Where does your plastic waste go?
In last week’s blog, we discussed the harm that plastic pollution causes to our oceans and marine wildlife. Animals are trapped by plastic debris or eat it and become sick. Microscopic plastic particles are absorbed by fish that humans eat. You can read the whole story here. In the blog, we briefly mentioned how the main source of marine plastic is improperly managed waste. This happens in a variety of ways, including landfills that fail to keep the waste they store within their limits. Some of the worst managed landfills overflow directly into waterways and oceans. In fact, thirty-eight of the world’s fifty largest uncontrolled dump sites are in coastal areas. The situation in some places is even worse. Many small cities, towns, and villages worldwide do not have any waste management services, and there is no place to collect and dispose of household waste meeting even the minimum standards, forcing people to dump their trash into communal areas or burn it in their yards. This challenge affects people living in developed and less developed countries, from Alaska to The Gambia.
The negative impacts of improper or insufficient waste management are immense, and the growing scale of the problem is pushing this issue towards an environmental and humanitarian crisis. Statistics show that individuals living in households that burn trash in their yards face up to a six-fold increase in the risk of respiratory infection. But it is not just the people living in these underserved communities that bear the negative effects of poor waste management. It is estimated that of all the world’s waste, 40 percent ends up in uncontrolled dump sites. Many of these dumpsites are so poorly regulated that the waste in them overflows directly into the ocean. This phenomenon is the main source of the problem of plastic pollution in our oceans.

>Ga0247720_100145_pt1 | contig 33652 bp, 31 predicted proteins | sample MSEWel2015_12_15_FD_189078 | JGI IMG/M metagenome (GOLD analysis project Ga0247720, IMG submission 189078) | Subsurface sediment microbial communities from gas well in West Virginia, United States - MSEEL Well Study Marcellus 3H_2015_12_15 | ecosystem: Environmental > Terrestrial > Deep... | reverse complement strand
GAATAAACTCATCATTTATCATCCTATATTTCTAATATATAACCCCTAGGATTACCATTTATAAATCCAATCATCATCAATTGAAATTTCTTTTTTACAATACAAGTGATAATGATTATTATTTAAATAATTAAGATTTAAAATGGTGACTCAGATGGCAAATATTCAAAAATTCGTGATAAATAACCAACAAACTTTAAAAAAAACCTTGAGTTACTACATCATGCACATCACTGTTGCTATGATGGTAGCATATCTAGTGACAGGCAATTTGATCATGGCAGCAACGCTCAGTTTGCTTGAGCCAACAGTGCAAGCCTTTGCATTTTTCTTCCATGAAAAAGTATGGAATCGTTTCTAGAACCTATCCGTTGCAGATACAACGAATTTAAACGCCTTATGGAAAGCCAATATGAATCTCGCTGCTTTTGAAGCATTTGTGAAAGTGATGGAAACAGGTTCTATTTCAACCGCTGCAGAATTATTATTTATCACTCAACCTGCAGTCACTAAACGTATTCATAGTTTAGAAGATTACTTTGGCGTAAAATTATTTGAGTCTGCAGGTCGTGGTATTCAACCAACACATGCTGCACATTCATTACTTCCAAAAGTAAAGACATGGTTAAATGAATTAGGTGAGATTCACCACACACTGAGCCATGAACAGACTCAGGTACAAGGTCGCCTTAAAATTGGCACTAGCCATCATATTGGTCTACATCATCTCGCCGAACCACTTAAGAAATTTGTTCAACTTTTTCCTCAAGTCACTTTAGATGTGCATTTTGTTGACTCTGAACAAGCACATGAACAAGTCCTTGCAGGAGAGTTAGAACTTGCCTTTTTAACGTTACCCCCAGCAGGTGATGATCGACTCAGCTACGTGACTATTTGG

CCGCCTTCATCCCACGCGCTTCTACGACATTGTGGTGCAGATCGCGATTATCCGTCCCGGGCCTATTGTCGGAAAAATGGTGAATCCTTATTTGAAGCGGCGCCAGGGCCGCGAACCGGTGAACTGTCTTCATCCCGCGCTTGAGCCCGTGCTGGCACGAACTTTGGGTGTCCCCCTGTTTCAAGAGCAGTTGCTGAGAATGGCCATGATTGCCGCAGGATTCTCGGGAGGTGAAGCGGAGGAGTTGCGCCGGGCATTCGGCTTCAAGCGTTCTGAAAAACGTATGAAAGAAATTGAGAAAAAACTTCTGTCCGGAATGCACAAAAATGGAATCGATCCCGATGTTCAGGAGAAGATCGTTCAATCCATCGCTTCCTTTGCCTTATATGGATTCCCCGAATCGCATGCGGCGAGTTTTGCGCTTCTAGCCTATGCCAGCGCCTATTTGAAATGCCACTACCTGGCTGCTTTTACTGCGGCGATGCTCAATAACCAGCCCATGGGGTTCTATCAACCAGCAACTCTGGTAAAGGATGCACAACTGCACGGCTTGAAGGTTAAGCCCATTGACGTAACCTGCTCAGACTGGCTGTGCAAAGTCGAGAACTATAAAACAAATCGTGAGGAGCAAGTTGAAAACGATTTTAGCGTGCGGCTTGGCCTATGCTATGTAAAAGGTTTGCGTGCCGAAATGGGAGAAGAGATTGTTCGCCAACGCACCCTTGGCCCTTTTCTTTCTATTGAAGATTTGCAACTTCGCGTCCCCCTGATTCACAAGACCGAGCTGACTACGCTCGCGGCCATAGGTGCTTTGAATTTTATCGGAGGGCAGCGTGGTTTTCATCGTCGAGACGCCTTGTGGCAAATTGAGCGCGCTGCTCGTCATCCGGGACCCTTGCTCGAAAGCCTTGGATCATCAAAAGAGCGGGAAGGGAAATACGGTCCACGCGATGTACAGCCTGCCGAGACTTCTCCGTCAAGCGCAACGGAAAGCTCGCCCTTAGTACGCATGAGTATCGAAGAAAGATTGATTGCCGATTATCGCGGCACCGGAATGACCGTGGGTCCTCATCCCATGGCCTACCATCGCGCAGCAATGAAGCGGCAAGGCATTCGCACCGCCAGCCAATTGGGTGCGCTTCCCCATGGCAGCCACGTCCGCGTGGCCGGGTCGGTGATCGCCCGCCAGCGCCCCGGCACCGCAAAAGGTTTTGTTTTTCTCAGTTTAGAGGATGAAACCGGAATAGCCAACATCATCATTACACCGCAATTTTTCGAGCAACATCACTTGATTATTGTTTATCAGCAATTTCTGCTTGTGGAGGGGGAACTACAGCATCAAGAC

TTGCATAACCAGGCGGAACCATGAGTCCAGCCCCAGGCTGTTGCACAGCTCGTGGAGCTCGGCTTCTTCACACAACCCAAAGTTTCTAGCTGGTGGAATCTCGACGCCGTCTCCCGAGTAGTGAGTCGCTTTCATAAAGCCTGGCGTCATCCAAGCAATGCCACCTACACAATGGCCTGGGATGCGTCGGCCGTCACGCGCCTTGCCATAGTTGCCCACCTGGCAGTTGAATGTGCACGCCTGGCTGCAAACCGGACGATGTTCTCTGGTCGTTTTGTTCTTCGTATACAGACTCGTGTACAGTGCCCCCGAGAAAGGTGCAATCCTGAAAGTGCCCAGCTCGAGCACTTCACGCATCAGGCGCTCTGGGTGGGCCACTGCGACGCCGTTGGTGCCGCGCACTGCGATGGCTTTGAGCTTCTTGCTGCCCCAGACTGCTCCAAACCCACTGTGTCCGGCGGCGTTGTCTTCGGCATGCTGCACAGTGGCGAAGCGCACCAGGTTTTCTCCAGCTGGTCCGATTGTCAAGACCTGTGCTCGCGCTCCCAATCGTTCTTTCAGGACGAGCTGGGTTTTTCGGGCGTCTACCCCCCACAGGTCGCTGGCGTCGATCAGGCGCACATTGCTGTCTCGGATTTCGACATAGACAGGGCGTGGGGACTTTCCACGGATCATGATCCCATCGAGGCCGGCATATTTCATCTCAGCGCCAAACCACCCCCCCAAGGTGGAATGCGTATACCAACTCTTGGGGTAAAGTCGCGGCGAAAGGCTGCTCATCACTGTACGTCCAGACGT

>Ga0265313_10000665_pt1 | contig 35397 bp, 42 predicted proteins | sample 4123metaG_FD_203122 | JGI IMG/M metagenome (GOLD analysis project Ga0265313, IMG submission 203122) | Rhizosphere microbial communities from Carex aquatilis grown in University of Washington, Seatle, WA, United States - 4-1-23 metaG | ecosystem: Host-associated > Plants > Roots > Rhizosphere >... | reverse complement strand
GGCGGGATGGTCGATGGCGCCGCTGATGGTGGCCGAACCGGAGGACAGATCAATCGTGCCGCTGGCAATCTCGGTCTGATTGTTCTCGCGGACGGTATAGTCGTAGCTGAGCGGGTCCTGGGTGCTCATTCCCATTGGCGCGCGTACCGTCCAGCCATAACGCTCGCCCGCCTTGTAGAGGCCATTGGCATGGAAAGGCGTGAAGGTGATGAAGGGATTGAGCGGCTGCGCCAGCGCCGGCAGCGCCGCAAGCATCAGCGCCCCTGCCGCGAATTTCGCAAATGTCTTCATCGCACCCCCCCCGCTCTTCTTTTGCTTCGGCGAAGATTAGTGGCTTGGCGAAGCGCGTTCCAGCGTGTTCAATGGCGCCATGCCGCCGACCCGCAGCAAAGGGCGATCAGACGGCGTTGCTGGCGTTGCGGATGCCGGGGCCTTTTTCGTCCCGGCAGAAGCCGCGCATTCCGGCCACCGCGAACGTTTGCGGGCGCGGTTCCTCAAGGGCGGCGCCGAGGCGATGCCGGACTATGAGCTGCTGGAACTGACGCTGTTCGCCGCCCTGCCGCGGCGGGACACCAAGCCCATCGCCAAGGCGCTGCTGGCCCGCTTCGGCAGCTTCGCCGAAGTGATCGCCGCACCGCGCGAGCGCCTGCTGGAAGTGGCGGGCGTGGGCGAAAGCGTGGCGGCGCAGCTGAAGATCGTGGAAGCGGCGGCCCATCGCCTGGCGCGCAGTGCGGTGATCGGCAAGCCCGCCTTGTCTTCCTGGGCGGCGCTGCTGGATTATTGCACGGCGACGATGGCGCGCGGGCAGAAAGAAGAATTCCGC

The growing scale of the problem of mismanaged waste means that by 2020 we will see a tenfold increase in the amount of plastic in the oceans and by 2050 marine plastic will outweigh the fish in the sea. Mismanaged waste also contributes to global warming. By 2025, dump sites and landfills will account for a staggering eight to ten percent of global greenhouse gas emissions.
With all of the problems already being caused by mismanaged waste, especially plastic waste, and the rate at which the problem is growing, it is clear that deliberate and immediate action needs to be taken. We need to pressure governments and local officials to do better when it comes to the management of plastic waste. More developed countries need to realize that this is a problem impacting all of us and do more to help countries without the capacity or infrastructure to deal with their waste. We need to push for an international framework on plastic pollution that includes protocols on the production and life cycle of plastics to ensure that it doesn’t make its way into the environment, and we ultimately produce less waste.
There is also more we can do on an individual level. There are many resources on how to properly handle waste when the local authorities do not provide any sufficient system for waste disposal. This toolkit, created by Waste Aid International, will give anyone living in a place lacking waste collection services the knowledge and know-how to set up community-led waste management systems and even recycling businesses. Not only will this help keep your community clean, but it could also help you earn an income.
For anyone lucky enough to reside in a place where your local authorities are doing a good job and recycling systems are in place, you should not feel like there is nothing left to do. We need to reduce the amount of plastic we consume. We invite you to test your level of consumption using our Plastic Pollution Calculator and to figure out how to reduce your consumption of plastic using our Plastic Pollution Primer and Action Toolkit. We cannot waste this opportunity to help help end plastic pollution!